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Paris Math Spring 2015Here's a PDF version (2 pages).
- Course 1 (Weeks 1-3): Introduction to Fourier Analysis
Instructor: Robert Fefferman
This will be an elementary introduction to the study of Fourier Series and integrals. We shall ask, “When do Fourier Series converge?” If they do not converge, (and they don’t always) we shall ask whether there is some notion that is more general than ordinary convergence, according to which Fourier series represent the function they are supposed to represent. We shall study special cases of Fourier Series that are particularly interesting, such as lacunary series, and random series. We shall cover the relationship between the size of a function and the size of its Fourier coefficients (or, in the non-periodic case) the Fourier Transform. We shall also investigate the relationship between Fourier analysis and partial differential equations, as well as other interesting topics as time permits.
- Course 2 (Weeks 4-6): Iteration: an invitation to dynamics
Instructor: Shmuel Weinberger
We will discuss what happens when functions are repeated many times -- why the number 1 is the most common first digit of a power of 2, what can happen to a stable ecosystem when it's perturbed, and how chaos can be stable. Topics to be illustrated include differential equations, linear algebra, basic ideas of measure theory, and Fourier series.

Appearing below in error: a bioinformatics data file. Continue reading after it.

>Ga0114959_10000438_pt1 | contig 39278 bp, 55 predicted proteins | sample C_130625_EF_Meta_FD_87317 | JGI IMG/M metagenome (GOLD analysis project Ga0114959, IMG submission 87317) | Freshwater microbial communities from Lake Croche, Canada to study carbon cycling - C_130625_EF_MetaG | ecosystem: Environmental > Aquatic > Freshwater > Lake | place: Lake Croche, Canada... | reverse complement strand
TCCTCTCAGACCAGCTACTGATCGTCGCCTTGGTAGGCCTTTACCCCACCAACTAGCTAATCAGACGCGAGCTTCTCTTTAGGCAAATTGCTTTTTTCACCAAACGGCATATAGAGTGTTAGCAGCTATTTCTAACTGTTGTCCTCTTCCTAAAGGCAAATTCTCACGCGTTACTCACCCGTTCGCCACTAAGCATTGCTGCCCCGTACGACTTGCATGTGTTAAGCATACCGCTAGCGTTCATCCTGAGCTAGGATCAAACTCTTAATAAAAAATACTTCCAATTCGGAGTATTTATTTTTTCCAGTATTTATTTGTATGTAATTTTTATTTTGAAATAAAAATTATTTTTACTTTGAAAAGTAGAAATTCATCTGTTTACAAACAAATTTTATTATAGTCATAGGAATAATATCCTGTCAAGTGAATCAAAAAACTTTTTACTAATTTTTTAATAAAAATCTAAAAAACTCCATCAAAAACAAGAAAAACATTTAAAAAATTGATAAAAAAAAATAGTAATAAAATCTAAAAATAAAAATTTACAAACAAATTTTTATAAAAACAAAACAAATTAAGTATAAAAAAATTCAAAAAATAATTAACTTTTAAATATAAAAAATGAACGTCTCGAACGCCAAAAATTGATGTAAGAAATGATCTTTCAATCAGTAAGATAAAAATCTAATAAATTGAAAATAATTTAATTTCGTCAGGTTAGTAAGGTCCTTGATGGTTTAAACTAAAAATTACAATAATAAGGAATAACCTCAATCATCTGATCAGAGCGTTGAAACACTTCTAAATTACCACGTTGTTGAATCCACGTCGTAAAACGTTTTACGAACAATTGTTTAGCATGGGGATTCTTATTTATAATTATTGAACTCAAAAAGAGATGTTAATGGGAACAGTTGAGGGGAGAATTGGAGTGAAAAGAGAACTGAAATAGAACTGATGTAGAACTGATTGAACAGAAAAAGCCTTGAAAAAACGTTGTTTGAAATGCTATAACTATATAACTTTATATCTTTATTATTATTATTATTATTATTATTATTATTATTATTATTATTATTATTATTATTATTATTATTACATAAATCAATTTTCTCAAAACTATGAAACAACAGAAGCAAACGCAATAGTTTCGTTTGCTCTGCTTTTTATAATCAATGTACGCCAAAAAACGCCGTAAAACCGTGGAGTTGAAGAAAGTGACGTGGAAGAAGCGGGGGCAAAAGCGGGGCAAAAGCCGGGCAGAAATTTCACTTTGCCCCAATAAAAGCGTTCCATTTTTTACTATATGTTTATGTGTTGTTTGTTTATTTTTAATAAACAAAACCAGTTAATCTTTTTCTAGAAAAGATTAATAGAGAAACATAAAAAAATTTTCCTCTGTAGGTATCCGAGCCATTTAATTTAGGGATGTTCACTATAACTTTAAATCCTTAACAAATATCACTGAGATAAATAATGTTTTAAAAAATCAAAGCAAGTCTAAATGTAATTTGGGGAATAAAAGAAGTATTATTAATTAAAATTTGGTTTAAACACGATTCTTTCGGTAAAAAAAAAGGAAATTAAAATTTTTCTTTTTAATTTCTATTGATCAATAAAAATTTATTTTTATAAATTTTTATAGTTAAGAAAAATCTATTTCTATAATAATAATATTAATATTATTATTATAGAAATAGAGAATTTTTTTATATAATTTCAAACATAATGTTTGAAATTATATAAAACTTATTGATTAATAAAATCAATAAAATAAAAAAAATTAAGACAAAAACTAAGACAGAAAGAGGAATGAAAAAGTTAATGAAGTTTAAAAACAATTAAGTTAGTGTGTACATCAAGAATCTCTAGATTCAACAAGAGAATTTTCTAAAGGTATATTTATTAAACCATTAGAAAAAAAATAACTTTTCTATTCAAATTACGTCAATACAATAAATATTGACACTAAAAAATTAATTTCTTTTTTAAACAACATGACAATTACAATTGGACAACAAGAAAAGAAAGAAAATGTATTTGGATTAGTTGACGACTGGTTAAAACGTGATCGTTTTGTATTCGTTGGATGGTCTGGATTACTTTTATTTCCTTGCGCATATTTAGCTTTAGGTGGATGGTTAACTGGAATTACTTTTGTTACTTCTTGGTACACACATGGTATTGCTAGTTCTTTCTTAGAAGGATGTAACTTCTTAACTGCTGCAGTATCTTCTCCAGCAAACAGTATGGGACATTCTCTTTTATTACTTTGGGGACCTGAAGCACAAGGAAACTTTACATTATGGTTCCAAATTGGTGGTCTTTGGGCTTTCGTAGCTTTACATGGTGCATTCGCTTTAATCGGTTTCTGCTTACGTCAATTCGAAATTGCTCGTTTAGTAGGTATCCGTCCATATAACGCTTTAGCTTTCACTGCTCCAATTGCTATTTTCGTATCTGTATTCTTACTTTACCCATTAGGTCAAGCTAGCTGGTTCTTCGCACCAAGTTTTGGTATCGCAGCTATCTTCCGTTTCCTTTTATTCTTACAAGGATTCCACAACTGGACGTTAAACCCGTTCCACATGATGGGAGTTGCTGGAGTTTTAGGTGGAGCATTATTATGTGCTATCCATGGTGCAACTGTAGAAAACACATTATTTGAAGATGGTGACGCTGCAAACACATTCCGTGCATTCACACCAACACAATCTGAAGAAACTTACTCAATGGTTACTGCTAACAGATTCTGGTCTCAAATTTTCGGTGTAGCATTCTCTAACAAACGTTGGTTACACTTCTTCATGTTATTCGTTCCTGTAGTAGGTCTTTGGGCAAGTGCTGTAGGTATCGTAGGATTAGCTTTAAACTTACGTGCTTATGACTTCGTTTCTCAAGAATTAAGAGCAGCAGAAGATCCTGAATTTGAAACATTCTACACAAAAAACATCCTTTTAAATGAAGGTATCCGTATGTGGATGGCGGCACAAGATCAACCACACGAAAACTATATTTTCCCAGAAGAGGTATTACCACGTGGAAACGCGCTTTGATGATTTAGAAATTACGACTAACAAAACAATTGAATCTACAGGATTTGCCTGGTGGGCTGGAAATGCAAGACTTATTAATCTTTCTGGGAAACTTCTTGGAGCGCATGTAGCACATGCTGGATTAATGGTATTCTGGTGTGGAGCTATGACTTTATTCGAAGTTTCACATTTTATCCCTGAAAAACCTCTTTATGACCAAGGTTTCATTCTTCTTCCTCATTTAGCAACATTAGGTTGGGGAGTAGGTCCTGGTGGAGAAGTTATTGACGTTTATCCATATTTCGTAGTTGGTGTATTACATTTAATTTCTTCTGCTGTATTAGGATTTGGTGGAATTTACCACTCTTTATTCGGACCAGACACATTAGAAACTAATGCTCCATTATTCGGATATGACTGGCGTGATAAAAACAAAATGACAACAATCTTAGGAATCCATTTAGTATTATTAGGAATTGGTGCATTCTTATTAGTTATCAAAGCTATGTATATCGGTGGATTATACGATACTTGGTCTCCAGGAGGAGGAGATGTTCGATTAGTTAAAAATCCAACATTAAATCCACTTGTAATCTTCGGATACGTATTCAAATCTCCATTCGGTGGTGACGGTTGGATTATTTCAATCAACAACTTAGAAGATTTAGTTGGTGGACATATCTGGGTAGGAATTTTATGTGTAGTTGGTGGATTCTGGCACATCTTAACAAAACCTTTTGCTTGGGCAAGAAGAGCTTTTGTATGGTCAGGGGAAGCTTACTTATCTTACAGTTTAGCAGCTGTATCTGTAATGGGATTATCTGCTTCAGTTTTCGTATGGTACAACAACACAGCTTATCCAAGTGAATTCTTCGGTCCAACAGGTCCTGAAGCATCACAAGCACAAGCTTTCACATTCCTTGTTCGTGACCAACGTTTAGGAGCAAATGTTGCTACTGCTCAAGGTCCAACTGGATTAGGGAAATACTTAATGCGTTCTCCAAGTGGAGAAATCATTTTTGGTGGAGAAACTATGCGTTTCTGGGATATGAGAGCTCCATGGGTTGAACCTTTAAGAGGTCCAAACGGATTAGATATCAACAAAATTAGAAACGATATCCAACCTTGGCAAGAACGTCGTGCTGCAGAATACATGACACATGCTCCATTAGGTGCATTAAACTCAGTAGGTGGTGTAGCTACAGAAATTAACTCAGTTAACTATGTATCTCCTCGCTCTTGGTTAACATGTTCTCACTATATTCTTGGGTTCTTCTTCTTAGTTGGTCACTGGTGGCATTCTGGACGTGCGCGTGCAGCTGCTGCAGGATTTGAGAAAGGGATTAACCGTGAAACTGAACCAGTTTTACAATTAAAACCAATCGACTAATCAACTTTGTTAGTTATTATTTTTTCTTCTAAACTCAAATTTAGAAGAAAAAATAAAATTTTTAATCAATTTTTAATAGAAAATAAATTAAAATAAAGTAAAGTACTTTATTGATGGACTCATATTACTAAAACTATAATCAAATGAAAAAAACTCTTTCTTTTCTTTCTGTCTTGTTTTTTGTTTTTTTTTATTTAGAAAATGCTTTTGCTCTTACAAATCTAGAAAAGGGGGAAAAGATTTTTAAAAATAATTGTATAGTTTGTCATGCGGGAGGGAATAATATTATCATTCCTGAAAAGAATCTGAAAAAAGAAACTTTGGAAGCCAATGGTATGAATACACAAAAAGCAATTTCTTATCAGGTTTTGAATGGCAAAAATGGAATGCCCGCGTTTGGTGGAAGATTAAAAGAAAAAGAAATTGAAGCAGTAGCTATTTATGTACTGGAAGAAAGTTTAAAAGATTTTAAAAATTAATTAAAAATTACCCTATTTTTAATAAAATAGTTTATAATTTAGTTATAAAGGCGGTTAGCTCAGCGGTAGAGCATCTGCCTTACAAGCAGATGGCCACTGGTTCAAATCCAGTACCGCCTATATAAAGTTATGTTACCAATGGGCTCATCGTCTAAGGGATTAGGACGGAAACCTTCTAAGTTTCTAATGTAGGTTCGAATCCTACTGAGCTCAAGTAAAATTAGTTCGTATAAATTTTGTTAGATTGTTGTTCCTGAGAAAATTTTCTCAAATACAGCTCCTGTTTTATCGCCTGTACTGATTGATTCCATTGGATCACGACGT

- Course 3 (Weeks 7-9): Introduction ot p-Groups
Instructor: Diane Herrmann
This course is an introduction to p-groups, which play an important role in solvable groups and Lie Algebras. Beginning from the Sylow structure of groups, we will study commutators, the Frattini subgroup, automorphisms, and central products. The course will include a project. The level of difficulty of the project chosen will determine whether this course may be substituted for Math 25600 or Math 25900 in the BS program. Prerequisite: Math 25500 or Math 25800.
Application and eligibility information
To apply, go to the foreign studies website and fill out the on line form for Paris Math Spring 15. There is no need to get a recommendation; we do not require them for this program. We will evaluate your application by considering your math background and your overall transcript.
To be eligible to take these math courses, you must have completed any analysis sequence and either Math 25800 or Math 25500.